Five things to note about the latest company profit season

Signage at the Australian Securities Exchange in Sydney on Friday, Jan. 15, 2016. The Australian share market has opened higher, driven by resource and financial stocks after a strong performance on Wall Street as the US earnings season got off to a strong start. (AAP Image/Joel Carrett) NO ARCHIVING

Amidst various macro-economic factors that have been quite harsh this year on companies across the globe, below are key points to note about the latest company profit season for Australia:

 Australian companies witnessed above average profit rise: As per the CommSec reports, over 128 firms from S&P/ASX 200 delivered profits for the year to June 2016, as at August 26, 2016. However, profits declined by 15.1% over the year to $30.4 billion, in effect from BHP Billiton’s results. BHP reported a loss of US$6,385 million against the previous year profit of $US1910 million. As a result, S&P/ASX 200 (INDEXASX: XJO) lost over 1.5% in the last four weeks of August 2016. But, CommSec analysts reported that this earnings season was still decent without BHP Billiton results. Barring BHP Billiton, aggregate profits surged 8.5% to $36.8 billion while average earnings per share rallied 2.2%. Overall sales rose 2.9% over the year while aggregate costs/expenses rose 2.7%. 64.8% of firms rose profit over the year, which is better than the long-term average near 60%. Aggregate cash holdings rose by 0.9% to $72.8 billion while aggregate dividends enhanced by 7.9%. Various companies including Corporate Travel Management and WiseTech global, even came up with strong forward guidance.


Above average profit season *excluding BHP (Source: CommSec Reports)


On the entire reporting season on aggregate full year results for 139 companies from S&P/ASX 200, 88.5% companies reported profit and there was 6.8% rise in profits to $36.8 billion. It has been further reported that 92.1% of companies have paid dividends; and out of this, 66% had lifted profits while 16% maintained their dividends. On the other hand, 18% of companies particularly in mining and energy sector had cut dividends.

2016 being considered as a restructuring year overall: As per Deutsche Bank, the 2016 year is considered as the restructuring year due to mounting legal costs, record-low interest rates and volatile markets and with the Britain’s decision to exit the European Union that has clouded economic prospects and is potentially weighing on deal-making across the region. The Australian companies having exposure to the UK and international market were seen to feel the heat from the aforementioned macro-economic factors. We also see some stabilization as of now.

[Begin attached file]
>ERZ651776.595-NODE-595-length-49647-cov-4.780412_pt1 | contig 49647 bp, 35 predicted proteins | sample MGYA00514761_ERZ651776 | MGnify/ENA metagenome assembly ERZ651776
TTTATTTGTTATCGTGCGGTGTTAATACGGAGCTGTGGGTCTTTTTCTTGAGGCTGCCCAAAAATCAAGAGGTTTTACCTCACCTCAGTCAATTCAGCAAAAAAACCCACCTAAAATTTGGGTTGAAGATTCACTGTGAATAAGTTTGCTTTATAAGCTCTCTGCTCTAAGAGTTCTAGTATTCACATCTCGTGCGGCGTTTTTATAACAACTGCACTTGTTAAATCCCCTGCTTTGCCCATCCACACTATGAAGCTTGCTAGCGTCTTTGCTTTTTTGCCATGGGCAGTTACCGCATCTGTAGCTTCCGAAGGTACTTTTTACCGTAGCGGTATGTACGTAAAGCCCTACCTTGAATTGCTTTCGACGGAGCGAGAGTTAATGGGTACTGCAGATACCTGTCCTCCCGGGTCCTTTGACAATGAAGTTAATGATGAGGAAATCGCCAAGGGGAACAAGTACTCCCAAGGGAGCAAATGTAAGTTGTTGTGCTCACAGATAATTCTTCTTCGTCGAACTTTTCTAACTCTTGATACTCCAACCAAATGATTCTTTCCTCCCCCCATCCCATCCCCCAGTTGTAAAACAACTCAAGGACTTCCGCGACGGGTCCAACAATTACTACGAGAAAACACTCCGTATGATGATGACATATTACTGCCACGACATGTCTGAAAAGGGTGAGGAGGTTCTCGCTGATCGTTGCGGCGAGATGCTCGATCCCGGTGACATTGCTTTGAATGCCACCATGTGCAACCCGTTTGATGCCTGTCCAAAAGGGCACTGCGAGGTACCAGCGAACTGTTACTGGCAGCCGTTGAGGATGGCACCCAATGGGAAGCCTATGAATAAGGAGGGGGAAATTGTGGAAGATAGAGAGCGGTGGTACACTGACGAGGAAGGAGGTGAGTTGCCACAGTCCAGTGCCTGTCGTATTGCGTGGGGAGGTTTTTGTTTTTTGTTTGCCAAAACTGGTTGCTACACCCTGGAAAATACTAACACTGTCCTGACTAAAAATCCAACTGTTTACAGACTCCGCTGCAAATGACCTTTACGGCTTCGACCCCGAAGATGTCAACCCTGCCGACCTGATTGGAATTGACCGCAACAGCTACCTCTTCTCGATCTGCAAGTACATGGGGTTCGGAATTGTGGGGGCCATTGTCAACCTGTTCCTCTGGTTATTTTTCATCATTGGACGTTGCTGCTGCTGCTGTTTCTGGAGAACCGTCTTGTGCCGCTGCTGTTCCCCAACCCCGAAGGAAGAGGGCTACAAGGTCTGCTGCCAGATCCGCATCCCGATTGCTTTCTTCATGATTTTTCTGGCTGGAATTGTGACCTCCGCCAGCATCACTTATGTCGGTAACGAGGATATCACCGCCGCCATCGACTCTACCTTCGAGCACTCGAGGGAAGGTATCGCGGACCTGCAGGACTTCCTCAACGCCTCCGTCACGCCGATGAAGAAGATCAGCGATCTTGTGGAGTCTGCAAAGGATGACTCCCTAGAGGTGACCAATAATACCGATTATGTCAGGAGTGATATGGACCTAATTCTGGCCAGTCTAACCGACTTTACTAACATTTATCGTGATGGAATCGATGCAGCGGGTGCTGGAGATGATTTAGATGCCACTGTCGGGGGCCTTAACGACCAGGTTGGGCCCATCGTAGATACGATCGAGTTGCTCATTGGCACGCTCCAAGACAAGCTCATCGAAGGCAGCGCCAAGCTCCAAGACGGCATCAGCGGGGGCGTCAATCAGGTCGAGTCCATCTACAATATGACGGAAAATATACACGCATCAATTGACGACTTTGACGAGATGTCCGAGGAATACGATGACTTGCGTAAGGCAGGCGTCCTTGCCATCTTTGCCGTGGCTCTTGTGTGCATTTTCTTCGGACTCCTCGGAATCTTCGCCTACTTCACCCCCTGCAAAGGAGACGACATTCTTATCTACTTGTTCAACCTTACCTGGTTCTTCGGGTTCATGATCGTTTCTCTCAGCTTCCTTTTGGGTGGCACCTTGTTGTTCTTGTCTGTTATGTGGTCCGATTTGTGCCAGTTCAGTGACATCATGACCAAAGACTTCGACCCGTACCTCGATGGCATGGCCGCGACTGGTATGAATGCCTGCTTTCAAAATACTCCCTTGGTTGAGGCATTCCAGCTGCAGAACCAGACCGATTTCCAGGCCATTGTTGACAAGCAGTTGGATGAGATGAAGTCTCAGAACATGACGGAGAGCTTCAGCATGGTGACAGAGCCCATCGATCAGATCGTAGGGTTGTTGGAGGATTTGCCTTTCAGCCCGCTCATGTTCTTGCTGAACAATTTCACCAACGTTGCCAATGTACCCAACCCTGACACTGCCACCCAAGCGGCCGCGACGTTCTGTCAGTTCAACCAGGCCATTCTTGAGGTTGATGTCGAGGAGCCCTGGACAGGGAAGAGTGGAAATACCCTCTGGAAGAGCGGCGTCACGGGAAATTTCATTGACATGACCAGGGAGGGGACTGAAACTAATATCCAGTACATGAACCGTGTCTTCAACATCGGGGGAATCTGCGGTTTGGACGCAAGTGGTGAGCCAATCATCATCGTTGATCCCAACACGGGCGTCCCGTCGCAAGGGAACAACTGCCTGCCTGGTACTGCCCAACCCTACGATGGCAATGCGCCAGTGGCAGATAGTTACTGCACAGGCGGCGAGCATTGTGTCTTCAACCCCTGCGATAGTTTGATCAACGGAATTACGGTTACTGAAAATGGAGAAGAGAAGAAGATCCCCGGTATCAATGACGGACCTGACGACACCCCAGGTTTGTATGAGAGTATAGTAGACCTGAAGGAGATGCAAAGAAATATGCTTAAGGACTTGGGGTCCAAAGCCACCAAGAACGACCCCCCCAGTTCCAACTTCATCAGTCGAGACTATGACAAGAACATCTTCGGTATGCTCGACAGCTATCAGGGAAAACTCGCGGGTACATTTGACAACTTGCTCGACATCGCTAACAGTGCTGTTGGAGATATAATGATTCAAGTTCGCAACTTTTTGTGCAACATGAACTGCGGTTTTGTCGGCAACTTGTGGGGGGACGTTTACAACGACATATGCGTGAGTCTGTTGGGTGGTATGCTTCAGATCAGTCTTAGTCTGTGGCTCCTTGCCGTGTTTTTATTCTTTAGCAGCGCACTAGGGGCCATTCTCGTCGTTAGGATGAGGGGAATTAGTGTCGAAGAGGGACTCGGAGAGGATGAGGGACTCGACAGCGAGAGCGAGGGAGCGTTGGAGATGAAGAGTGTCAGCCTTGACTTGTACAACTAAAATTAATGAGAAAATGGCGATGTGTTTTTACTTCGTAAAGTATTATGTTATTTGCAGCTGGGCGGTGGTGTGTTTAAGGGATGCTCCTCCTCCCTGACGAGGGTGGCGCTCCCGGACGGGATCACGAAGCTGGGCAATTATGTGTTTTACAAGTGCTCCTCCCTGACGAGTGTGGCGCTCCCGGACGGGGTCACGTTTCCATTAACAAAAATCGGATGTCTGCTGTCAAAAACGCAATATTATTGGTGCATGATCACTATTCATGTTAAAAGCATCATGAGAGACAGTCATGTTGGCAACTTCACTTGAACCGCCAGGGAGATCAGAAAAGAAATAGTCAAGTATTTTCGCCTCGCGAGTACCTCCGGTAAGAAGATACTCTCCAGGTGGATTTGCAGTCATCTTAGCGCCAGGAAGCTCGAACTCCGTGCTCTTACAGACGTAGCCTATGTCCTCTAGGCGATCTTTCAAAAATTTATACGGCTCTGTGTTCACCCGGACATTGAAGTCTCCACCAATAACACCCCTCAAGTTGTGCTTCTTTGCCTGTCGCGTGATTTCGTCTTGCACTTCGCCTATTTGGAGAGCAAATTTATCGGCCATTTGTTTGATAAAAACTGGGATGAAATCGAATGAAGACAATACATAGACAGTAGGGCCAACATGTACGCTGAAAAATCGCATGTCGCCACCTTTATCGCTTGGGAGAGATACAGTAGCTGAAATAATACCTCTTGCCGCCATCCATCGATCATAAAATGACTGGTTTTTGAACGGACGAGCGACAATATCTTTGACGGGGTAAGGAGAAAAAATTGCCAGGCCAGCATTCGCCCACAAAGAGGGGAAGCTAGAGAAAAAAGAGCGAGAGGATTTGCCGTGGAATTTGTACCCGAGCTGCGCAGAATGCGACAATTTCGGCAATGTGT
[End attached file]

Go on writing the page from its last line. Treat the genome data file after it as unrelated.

Volatile market conditions: The Brexit outcome had created a sense of panic among the global investors as Britain has been the third major economy in Europe and fifth major economy in the world. As a result, the current earnings season was impacted owing to negative effect on various Australian companies’ performance to a certain extent. Even China and other emerging market economies constitute an important locus of global financial stability risks, due to increase in debt in the post-crisis period.

Interest rates impact: Interest rates determine the amount you need to repay on loans. The public companies borrow large amounts of cash as sometimes their immediate funds aren’t enough. Companies might need cash for the daily operations of the business or for acquiring another company. Lower interest rates mean a lower cost to borrow, and this in turn increases the propensity to borrow, which depends upon the earning potential of the company. On the other hand, the recent hint by US federal reserve of a possible interest rate rise had again raised concerns over the companies’ profits in the coming periods.

Fluctuation in Australian Dollar: The fluctuation in Australian dollar also affected the profits of some companies exposed to this currency as revenue of the company gets impacted from the export and the import activities and associated dollar value. The Australian dollar owes its strength in large part to the resources boom. This has been the major cause of the appreciating exchange rate over the past decade. However, the contribution from the mining sector has fallen recently, which has affected the Australian dollar and consequently the profit of the companies.

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